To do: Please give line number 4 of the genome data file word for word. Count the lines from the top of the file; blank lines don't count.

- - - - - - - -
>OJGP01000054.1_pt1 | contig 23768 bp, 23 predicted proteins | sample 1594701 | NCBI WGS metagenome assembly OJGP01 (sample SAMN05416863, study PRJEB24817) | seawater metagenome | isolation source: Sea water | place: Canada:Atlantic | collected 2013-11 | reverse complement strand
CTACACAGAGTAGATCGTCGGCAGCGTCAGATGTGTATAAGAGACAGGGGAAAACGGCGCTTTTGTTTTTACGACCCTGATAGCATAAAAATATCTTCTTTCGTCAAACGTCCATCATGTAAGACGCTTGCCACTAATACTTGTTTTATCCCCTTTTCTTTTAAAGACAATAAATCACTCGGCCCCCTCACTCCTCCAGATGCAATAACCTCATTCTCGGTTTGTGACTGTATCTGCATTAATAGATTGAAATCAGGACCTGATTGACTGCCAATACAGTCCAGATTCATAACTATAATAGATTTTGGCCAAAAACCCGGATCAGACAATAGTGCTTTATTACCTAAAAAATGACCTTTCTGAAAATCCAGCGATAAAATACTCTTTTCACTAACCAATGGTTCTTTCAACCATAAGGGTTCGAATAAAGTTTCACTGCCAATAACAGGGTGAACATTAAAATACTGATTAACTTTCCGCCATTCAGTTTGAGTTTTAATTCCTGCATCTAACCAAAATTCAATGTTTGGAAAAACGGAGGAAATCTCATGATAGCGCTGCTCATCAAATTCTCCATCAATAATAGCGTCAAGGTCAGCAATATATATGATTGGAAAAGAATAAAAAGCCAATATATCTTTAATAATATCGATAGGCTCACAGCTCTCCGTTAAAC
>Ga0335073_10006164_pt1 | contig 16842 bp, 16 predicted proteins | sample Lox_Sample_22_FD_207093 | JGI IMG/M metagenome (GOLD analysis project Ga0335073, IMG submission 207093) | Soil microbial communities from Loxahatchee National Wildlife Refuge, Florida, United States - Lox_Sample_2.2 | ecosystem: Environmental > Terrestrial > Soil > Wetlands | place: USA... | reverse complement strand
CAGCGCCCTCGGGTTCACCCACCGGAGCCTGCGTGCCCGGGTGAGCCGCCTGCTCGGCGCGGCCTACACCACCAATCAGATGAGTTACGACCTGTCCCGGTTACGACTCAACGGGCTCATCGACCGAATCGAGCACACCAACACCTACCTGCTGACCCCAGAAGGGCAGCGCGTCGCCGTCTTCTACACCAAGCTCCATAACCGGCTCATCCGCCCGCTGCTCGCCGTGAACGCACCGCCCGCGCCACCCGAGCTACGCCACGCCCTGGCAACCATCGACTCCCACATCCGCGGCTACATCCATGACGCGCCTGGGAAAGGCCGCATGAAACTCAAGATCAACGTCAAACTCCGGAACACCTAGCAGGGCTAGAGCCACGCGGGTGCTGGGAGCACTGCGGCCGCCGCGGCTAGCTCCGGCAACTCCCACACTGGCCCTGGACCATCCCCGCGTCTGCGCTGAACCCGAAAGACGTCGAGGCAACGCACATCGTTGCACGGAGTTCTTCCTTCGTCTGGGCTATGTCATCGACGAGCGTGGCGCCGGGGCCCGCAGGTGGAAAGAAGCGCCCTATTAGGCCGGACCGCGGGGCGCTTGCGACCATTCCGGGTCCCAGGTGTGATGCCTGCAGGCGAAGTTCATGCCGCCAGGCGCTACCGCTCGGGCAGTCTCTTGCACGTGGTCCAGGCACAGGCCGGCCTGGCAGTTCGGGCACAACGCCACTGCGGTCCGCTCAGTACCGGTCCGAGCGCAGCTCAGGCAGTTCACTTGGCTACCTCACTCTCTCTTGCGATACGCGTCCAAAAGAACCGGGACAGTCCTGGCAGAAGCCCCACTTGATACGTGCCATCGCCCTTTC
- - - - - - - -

CAGCGCCCTCGGGTTCACCCACCGGAGCCTGCGTGCCCGGGTGAGCCGCCTGCTCGGCGCGGCCTACACCACCAATCAGATGAGTTACGACCTGTCCCGGTTACGACTCAACGGGCTCATCGACCGAATCGAGCACACCAACACCTACCTGCTGACCCCAGAAGGGCAGCGCGTCGCCGTCTTCTACACCAAGCTCCATAACCGGCTCATCCGCCCGCTGCTCGCCGTGAACGCACCGCCCGCGCCACCCGAGCTACGCCACGCCCTGGCAACCATCGACTCCCACATCCGCGGCTACATCCATGACGCGCCTGGGAAAGGCCGCATGAAACTCAAGATCAACGTCAAACTCCGGAACACCTAGCAGGGCTAGAGCCACGCGGGTGCTGGGAGCACTGCGGCCGCCGCGGCTAGCTCCGGCAACTCCCACACTGGCCCTGGACCATCCCCGCGTCTGCGCTGAACCCGAAAGACGTCGAGGCAACGCACATCGTTGCACGGAGTTCTTCCTTCGTCTGGGCTATGTCATCGACGAGCGTGGCGCCGGGGCCCGCAGGTGGAAAGAAGCGCCCTATTAGGCCGGACCGCGGGGCGCTTGCGACCATTCCGGGTCCCAGGTGTGATGCCTGCAGGCGAAGTTCATGCCGCCAGGCGCTACCGCTCGGGCAGTCTCTTGCACGTGGTCCAGGCACAGGCCGGCCTGGCAGTTCGGGCACAACGCCACTGCGGTCCGCTCAGTACCGGTCCGAGCGCAGCTCAGGCAGTTCACTTGGCTACCTCACTCTCTCTTGCGATACGCGTCCAAAAGAACCGGGACAGTCCTGGCAGAAGCCCCACTTGATACGTGCCATCGCCCTTTC